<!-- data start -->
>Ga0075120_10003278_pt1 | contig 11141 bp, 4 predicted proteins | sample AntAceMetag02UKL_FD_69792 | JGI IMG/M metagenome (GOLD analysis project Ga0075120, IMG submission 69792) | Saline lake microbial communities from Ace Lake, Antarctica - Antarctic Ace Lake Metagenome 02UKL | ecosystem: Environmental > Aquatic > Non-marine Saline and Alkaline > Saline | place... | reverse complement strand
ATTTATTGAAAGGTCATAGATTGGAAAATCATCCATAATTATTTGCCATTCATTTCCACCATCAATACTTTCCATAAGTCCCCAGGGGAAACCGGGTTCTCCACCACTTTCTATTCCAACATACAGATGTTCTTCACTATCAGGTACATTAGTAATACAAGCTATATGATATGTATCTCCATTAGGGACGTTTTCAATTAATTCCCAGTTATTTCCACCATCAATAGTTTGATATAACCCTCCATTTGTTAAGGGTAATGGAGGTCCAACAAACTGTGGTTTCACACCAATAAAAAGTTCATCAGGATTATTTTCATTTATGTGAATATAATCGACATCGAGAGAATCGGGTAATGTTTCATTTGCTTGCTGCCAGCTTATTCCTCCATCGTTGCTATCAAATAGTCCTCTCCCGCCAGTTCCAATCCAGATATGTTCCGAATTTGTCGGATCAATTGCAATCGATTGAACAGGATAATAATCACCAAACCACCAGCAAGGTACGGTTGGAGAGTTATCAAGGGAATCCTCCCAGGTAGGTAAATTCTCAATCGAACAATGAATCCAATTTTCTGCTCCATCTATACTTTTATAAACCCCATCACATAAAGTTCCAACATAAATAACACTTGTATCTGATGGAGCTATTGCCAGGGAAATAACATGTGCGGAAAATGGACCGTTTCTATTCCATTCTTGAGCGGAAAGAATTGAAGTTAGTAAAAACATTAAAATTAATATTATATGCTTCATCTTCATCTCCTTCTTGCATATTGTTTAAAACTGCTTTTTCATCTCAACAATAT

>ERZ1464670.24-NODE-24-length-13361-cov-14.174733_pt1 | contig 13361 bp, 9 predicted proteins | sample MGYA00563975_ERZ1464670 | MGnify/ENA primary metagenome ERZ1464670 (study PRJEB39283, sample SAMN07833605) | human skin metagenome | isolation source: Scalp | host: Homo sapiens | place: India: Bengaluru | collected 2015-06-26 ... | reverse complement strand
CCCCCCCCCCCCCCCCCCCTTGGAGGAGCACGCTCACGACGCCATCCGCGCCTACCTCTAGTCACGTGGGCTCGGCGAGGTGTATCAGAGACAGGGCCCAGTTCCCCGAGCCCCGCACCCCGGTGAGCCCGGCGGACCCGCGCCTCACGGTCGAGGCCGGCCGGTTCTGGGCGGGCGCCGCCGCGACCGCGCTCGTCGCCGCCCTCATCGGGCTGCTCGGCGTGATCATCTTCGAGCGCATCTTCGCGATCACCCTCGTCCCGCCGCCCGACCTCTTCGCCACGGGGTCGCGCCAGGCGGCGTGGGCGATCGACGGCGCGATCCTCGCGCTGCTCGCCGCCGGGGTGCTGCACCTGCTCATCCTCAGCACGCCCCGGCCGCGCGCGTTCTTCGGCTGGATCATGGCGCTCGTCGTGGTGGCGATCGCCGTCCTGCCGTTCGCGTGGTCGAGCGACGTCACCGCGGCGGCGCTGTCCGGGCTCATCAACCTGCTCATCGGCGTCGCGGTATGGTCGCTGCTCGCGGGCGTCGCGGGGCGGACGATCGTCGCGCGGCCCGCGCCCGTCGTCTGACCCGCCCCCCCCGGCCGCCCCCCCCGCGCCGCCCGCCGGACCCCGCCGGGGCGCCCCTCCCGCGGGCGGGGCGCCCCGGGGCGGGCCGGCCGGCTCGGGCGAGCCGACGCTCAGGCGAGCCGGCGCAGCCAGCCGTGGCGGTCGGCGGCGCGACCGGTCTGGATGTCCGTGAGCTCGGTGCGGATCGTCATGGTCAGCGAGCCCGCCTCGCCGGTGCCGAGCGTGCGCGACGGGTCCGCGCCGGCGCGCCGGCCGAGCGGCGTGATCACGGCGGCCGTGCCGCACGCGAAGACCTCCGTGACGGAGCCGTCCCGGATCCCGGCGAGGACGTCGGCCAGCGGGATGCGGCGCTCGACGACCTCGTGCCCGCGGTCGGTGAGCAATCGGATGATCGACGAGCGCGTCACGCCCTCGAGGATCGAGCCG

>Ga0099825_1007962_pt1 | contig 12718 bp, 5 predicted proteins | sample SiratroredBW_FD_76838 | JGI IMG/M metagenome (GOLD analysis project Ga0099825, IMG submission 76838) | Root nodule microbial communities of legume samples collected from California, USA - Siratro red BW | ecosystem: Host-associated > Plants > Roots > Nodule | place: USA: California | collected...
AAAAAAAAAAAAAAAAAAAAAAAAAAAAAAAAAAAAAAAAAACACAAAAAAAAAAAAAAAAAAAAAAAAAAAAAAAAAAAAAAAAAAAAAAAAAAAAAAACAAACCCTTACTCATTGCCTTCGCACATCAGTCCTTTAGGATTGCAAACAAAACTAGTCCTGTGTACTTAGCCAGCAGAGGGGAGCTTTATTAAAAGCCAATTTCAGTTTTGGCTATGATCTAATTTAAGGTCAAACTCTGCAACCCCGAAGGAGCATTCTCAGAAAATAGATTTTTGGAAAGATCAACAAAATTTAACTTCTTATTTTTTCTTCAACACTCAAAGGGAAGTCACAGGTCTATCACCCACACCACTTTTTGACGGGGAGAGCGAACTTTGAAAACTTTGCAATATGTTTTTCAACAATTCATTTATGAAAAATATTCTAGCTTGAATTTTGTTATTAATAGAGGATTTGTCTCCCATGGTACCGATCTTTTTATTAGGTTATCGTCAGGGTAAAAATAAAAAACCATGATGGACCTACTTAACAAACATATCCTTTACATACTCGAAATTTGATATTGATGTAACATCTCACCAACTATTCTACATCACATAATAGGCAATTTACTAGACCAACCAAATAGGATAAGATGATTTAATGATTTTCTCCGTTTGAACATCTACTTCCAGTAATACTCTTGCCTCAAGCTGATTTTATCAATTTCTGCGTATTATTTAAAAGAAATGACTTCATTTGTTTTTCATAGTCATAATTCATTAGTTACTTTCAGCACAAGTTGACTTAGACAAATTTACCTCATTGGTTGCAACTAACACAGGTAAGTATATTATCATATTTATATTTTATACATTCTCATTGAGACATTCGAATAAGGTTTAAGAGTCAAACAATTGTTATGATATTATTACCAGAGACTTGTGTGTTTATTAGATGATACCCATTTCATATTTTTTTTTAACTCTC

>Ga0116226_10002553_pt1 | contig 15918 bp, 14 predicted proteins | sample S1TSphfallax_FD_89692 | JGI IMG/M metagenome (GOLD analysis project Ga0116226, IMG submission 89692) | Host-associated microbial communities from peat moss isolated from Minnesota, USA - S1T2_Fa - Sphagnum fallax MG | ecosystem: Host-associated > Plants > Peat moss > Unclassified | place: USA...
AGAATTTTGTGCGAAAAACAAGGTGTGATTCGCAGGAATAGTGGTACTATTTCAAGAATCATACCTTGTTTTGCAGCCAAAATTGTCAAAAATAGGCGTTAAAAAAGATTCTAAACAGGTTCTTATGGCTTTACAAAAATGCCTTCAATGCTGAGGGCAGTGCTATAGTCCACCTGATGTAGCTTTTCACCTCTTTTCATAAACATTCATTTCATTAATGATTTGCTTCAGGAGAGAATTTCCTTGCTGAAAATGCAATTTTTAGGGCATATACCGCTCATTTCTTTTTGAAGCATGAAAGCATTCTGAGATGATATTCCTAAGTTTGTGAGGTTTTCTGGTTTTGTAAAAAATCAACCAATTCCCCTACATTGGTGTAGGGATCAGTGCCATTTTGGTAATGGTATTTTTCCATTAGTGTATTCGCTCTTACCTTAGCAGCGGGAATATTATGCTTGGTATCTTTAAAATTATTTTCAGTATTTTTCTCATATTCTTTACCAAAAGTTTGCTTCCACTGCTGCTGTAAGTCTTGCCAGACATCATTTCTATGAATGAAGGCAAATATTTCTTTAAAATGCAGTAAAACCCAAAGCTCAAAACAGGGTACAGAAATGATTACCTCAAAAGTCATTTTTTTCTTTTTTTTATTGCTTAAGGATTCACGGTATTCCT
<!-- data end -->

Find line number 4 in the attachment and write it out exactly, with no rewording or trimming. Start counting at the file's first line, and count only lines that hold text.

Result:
CCCCCCCCCCCCCCCCCCCTTGGAGGAGCACGCTCACGACGCCATCCGCGCCTACCTCTAGTCACGTGGGCTCGGCGAGGTGTATCAGAGACAGGGCCCAGTTCCCCGAGCCCCGCACCCCGGTGAGCCCGGCGGACCCGCGCCTCACGGTCGAGGCCGGCCGGTTCTGGGCGGGCGCCGCCGCGACCGCGCTCGTCGCCGCCCTCATCGGGCTGCTCGGCGTGATCATCTTCGAGCGCATCTTCGCGATCACCCTCGTCCCGCCGCCCGACCTCTTCGCCACGGGGTCGCGCCAGGCGGCGTGGGCGATCGACGGCGCGATCCTCGCGCTGCTCGCCGCCGGGGTGCTGCACCTGCTCATCCTCAGCACGCCCCGGCCGCGCGCGTTCTTCGGCTGGATCATGGCGCTCGTCGTGGTGGCGATCGCCGTCCTGCCGTTCGCGTGGTCGAGCGACGTCACCGCGGCGGCGCTGTCCGGGCTCATCAACCTGCTCATCGGCGTCGCGGTATGGTCGCTGCTCGCGGGCGTCGCGGGGCGGACGATCGTCGCGCGGCCCGCGCCCGTCGTCTGACCCGCCCCCCCCGGCCGCCCCCCCCGCGCCGCCCGCCGGACCCCGCCGGGGCGCCCCTCCCGCGGGCGGGGCGCCCCGGGGCGGGCCGGCCGGCTCGGGCGAGCCGACGCTCAGGCGAGCCGGCGCAGCCAGCCGTGGCGGTCGGCGGCGCGACCGGTCTGGATGTCCGTGAGCTCGGTGCGGATCGTCATGGTCAGCGAGCCCGCCTCGCCGGTGCCGAGCGTGCGCGACGGGTCCGCGCCGGCGCGCCGGCCGAGCGGCGTGATCACGGCGGCCGTGCCGCACGCGAAGACCTCCGTGACGGAGCCGTCCCGGATCCCGGCGAGGACGTCGGCCAGCGGGATGCGGCGCTCGACGACCTCGTGCCCGCGGTCGGTGAGCAATCGGATGATCGACGAGCGCGTCACGCCCTCGAGGATCGAGCCG